Getting Cold Feet Meaning
Definition: To be too scared to do something.
When people get cold feet, they cannot take an action because they are too scared.
This phrase is used to describe nervous people before they take an action. Having cold feet is similar to feeling very anxious or timid about something.
For example, someone might get cold feet about going to an audition for a role in a musical.
Origin of Getting Cold Feet
There are multiple theories for the origin of this phrase, but none of them is certain.
Some suggest that people who have cold feet are unable to move forward or are metaphorically frozen in place, as if their feet are encased in ice.
Another theory suggests that it is possible for this phrase to have originated from descriptions of poor people, who may have not have enough money for shoes and therefore would have had cold feet. This lack of money may have prevented them from being able to take some actions.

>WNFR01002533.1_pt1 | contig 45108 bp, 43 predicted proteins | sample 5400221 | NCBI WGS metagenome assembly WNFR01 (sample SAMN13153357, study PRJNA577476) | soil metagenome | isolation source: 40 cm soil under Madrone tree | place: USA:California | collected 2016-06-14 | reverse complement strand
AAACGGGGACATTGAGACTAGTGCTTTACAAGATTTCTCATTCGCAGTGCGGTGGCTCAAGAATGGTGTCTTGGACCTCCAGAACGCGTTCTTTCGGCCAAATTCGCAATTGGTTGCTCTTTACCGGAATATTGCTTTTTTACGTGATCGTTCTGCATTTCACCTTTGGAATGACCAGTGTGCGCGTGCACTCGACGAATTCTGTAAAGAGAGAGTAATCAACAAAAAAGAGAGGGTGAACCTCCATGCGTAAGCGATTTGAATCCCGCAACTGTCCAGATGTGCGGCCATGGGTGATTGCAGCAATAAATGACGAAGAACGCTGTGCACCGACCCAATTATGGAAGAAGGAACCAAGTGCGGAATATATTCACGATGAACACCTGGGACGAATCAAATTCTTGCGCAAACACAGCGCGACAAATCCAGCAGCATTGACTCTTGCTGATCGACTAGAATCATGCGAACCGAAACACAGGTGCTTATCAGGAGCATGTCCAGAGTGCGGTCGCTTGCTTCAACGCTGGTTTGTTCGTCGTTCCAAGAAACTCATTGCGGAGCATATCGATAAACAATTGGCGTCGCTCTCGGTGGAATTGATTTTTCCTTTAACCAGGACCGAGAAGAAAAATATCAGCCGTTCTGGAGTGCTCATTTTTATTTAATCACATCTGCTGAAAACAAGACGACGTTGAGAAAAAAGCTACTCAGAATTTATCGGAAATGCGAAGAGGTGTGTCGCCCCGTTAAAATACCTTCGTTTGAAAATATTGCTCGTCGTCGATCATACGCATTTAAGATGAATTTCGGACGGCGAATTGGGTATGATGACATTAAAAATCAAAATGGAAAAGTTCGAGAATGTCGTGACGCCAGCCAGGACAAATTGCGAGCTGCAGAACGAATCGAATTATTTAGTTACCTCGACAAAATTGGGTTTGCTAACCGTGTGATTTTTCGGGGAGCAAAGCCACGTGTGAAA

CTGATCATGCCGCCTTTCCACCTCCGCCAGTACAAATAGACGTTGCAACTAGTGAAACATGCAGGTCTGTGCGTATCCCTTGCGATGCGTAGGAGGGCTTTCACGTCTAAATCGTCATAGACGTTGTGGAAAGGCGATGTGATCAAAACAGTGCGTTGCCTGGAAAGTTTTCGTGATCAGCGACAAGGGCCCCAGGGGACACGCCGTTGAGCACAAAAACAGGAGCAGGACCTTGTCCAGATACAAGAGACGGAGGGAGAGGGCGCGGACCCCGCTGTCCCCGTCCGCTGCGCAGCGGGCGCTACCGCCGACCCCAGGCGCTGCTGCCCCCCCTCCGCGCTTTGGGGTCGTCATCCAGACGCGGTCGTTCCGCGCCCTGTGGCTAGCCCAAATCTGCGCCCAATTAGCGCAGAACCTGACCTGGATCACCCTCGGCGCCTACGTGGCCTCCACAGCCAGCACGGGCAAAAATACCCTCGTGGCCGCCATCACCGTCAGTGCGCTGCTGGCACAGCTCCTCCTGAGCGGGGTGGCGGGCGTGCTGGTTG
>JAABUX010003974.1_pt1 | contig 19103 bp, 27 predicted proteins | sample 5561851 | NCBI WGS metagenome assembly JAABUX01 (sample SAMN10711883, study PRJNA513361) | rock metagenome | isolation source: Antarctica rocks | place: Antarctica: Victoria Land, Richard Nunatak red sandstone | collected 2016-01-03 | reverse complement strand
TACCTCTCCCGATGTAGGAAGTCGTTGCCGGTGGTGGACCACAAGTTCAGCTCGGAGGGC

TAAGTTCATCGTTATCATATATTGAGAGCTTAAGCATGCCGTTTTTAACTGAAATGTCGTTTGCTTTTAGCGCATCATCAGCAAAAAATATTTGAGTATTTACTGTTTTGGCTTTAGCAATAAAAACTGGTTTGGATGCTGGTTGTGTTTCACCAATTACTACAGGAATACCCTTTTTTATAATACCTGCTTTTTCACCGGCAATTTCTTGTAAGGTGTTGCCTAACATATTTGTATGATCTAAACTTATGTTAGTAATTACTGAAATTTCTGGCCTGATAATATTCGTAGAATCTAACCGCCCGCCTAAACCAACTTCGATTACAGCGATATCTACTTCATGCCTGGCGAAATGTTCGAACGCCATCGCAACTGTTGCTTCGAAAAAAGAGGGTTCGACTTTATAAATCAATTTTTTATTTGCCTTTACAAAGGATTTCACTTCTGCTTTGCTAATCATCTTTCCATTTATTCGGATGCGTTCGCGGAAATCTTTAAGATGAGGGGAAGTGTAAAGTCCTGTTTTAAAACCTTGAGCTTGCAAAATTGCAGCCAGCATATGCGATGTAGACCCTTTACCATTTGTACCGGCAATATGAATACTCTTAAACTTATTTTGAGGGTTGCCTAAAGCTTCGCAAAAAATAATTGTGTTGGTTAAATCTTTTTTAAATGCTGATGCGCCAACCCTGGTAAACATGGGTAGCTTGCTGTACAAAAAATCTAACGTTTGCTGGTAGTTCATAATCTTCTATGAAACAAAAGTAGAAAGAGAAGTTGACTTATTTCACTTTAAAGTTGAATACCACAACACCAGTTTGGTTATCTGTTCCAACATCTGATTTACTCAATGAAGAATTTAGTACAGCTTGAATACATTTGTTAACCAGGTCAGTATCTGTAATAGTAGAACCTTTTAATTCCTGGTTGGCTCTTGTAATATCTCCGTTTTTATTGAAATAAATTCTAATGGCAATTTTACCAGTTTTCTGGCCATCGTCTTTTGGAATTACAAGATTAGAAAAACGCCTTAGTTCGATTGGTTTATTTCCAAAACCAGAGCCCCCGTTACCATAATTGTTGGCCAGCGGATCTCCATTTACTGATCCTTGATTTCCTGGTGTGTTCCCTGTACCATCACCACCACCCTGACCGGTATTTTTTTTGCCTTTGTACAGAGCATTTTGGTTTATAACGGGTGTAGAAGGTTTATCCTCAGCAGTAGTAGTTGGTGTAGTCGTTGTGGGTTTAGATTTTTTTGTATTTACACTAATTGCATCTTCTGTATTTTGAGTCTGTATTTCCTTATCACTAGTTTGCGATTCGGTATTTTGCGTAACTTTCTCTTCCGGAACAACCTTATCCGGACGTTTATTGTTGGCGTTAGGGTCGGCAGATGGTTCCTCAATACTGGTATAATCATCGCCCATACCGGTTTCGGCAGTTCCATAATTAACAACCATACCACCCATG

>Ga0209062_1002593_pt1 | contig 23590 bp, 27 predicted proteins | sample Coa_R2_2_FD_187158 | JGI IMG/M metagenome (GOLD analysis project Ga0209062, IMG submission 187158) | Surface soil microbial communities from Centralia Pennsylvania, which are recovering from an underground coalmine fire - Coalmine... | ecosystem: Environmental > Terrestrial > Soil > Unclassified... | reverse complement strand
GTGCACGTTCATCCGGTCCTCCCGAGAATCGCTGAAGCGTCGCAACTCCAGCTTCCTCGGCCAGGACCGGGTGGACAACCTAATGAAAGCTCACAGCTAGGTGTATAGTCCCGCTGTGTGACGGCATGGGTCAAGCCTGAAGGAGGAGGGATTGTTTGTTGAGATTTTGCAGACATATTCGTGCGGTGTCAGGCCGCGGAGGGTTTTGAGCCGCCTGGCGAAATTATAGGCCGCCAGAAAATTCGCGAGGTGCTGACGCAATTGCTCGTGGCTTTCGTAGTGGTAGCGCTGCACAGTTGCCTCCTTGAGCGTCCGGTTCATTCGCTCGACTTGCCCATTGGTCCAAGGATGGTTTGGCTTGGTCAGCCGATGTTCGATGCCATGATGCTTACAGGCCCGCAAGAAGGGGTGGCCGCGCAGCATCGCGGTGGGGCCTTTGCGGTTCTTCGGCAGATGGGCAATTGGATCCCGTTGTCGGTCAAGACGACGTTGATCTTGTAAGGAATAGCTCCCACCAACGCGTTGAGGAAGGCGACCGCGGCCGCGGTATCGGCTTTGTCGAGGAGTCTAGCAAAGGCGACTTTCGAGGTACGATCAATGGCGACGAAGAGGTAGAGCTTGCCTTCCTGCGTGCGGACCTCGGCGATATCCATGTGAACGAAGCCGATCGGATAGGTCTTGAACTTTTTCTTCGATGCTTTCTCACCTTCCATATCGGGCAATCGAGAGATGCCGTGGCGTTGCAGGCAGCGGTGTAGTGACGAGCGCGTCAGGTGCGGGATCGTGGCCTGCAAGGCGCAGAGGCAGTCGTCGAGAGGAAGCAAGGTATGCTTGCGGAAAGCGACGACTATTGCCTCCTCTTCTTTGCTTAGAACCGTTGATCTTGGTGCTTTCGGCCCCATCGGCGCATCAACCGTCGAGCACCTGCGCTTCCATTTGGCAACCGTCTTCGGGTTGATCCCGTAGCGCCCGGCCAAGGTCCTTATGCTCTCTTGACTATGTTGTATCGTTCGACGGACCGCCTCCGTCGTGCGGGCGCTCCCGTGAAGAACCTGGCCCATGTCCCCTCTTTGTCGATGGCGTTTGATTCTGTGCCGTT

Several theories suggest that novelists coined this term. German author Fritz Reuter, in Seed Time and Harvest, wrote of gamblers getting cold feet and, therefore, not playing a card game.
Many people also credit an American author, Stephen Crane, with having popularized the phrase, even though he used it after Reuter. The phrase was likely in use long before either author wrote it.
It was used in 17th-century Italy to mean short of money, but this sense has never been transferred to English.
Examples of Getting Cold Feet
The most common use of the phrase today is to describe wedding ceremonies that go wrong. If, on the day of a planned wedding, everything appears to be going well, but either the bride or the groom leaves rather than going to the ceremony, it is said that the bride or groom who ran away got cold feet.
Here is an example dialogue describing such a situation.
Stacey: How are you feeling about the wedding?
Melissa: I am starting to get nervous. This is such a big change.
Stacey: Everyone gets cold feet before marriage. They important thing to remember is that you love him.
Melissa: That’s true. I do love him. Thank you for the encouragement.
- “Deep down I knew it was a mistake, but I wanted to be married, I wanted kids, all that. I had cold feet the entire time,” said Ms. Huck, now 51. – New York Times
- “Brides often tell me [when they have cold feet] because they’re nervous to tell their friends,” she says. – New York Post
The phrase getting cold feet means to be afraid to do something.